In Java, Strings are immutable i.e. cannot be changed and this explains why there exists other kinds of strings in the language, namely StringBuffers (since the beginning) and StringBuilders (since Java 5.0).
The best way to understand the syntax and semantics of strings in Java is to write progressively more complex programs. The work to do is:
- Write a Java program which reads a sentence and a number of repetitions from standard input. The program should then create a string which is the sentence repeated the specified number of times. The string should then be displayed on standard output.
- Write a Java program which reads words from the system dictionary and finds all the words with start with “aba”. Those words followed by their capitalized versions are printed. In Unix, the system dictionary is a normal text file at /usr/share/dict/words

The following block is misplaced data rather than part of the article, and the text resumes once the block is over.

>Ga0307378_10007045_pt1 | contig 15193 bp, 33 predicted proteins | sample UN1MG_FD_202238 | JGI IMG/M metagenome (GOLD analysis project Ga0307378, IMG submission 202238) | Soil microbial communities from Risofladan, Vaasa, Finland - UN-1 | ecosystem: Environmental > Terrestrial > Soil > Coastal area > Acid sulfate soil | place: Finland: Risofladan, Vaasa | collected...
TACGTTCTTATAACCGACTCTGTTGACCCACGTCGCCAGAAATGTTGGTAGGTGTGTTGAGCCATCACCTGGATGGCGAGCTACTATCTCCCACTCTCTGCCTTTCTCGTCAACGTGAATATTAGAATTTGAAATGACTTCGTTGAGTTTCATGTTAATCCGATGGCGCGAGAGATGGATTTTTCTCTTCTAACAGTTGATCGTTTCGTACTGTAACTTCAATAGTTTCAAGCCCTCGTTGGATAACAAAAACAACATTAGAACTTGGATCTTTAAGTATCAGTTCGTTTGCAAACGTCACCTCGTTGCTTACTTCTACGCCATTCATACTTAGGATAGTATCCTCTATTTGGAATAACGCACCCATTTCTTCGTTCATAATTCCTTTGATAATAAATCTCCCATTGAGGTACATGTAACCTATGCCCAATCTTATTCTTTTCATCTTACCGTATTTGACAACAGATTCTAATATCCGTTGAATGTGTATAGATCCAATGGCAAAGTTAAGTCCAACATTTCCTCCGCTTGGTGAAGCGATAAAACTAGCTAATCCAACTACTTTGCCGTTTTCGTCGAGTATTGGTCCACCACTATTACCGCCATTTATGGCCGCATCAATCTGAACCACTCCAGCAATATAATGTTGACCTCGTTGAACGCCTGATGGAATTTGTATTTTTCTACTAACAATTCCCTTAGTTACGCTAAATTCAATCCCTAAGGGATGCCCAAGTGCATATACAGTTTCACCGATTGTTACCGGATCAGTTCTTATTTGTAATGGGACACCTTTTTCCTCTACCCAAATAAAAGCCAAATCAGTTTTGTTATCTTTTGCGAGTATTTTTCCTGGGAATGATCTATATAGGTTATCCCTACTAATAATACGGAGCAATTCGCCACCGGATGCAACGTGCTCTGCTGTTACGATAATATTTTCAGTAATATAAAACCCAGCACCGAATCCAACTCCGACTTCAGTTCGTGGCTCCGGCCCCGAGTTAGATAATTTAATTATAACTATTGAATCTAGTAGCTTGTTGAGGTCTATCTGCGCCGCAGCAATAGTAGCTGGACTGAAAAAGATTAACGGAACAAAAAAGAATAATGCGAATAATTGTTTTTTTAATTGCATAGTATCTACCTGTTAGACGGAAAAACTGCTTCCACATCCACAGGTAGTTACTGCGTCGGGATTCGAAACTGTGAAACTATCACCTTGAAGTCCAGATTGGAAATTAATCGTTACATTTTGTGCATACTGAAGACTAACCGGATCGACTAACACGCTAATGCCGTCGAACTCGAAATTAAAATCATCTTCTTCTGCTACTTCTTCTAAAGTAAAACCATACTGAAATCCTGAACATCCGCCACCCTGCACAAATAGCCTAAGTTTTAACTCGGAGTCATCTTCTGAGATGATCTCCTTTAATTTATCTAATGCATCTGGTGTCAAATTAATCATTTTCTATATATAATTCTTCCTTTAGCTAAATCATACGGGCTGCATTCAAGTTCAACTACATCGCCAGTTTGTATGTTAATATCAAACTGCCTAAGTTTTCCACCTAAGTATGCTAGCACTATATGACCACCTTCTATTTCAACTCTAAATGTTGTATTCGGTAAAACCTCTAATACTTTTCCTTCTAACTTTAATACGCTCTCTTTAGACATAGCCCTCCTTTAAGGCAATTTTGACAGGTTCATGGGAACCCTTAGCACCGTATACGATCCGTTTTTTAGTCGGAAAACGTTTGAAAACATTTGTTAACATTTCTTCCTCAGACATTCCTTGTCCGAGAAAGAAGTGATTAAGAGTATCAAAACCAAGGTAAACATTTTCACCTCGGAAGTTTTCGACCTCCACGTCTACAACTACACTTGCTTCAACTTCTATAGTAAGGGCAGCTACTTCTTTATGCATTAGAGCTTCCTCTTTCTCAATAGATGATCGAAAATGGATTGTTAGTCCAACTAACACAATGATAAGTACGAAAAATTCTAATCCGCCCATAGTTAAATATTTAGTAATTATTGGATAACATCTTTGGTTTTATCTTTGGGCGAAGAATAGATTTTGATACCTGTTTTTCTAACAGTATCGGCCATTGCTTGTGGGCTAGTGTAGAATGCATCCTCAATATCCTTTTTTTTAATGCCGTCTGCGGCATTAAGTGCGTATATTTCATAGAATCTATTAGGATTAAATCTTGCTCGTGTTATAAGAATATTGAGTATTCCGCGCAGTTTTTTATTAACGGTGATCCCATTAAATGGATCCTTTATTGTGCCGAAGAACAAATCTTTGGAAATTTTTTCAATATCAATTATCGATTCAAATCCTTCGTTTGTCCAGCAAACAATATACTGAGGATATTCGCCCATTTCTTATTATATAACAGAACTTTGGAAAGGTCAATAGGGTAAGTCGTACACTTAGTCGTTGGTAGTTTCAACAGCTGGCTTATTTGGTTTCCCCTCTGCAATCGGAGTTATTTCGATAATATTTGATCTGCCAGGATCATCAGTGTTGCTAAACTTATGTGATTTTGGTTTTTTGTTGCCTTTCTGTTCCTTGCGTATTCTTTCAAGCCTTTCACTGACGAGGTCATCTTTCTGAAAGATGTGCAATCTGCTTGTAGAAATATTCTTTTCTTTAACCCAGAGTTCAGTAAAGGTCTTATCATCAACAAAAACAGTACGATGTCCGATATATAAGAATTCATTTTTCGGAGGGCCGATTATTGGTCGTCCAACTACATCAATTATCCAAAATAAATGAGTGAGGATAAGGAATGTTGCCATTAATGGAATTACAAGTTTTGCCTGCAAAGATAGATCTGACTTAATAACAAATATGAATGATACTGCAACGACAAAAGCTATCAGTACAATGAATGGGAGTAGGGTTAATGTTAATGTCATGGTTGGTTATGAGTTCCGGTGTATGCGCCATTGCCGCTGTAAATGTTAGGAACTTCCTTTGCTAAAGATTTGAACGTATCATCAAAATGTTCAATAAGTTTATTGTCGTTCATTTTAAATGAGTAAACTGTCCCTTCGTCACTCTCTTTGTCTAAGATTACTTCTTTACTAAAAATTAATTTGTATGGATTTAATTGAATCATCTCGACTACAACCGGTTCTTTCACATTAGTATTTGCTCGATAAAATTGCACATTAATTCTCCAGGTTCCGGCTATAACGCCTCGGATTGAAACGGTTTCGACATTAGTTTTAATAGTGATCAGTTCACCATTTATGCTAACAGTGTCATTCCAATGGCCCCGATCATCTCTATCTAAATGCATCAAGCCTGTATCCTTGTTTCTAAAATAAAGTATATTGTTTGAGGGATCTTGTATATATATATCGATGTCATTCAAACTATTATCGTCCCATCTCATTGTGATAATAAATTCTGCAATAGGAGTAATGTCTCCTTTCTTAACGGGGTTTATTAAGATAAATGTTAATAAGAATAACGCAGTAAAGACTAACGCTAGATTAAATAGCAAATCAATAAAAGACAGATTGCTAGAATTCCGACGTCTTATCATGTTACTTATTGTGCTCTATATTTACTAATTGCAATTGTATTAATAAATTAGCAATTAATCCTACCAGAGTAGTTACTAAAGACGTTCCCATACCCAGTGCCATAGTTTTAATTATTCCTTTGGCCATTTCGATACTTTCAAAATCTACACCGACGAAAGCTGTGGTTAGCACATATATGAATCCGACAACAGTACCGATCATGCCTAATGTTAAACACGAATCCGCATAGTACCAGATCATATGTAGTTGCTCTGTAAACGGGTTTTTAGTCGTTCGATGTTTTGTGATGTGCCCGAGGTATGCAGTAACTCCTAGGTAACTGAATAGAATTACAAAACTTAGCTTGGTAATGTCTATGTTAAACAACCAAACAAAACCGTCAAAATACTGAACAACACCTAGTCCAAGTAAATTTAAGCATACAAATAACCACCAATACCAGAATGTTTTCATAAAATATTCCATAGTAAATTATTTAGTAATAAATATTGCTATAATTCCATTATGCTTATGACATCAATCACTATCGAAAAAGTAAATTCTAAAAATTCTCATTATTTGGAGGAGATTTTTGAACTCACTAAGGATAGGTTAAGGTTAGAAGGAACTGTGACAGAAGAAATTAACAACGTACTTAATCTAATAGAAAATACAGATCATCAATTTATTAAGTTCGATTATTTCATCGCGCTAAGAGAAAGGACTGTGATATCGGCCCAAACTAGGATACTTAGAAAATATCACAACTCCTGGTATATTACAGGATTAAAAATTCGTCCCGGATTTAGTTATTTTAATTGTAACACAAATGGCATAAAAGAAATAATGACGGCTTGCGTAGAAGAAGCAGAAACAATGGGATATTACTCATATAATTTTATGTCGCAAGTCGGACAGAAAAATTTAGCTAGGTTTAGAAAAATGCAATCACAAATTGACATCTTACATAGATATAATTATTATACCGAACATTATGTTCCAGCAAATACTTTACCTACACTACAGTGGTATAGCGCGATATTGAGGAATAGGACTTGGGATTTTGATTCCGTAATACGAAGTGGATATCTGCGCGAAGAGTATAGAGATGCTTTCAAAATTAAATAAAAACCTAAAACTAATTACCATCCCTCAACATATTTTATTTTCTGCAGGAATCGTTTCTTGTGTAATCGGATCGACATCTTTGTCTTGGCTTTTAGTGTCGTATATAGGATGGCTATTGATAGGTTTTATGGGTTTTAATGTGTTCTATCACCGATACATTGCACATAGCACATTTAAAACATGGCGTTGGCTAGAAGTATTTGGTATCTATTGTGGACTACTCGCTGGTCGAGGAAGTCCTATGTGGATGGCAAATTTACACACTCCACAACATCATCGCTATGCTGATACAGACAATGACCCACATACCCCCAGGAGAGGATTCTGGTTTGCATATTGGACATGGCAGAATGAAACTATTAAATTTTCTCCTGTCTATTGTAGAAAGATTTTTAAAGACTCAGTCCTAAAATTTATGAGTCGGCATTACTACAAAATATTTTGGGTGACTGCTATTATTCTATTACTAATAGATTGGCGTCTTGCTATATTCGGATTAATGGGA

- Write a Java program which reads words from the system dictionary and finds and print all the words with match with a regular expression entered by the user.
Java has a rich class library containing two very important kinds of collections: Lists and Maps. Lists are linear structures which can contain several elements. Typical lists include ArrayLists and LinkedLists. Maps are what are known as associative arrays in other programming languages and, when used properly, give the programmer a lot of power and flexibility. In order to master Lists and Maps, it is important to write actual Java applications. The work to do is:
- Write a Java program that prompts the user for marks obtained by students for one exam and displays on screen the best mark and the average mark.
- Write a Java program that prompts the user for words and displays for each unique word the number of times it was typed.
- Write a program which finds all anagrams from the system dictionary. Two distinct words are anagrams if they contain the same letters.
Do not forget to refer to the Java API Specification when needed.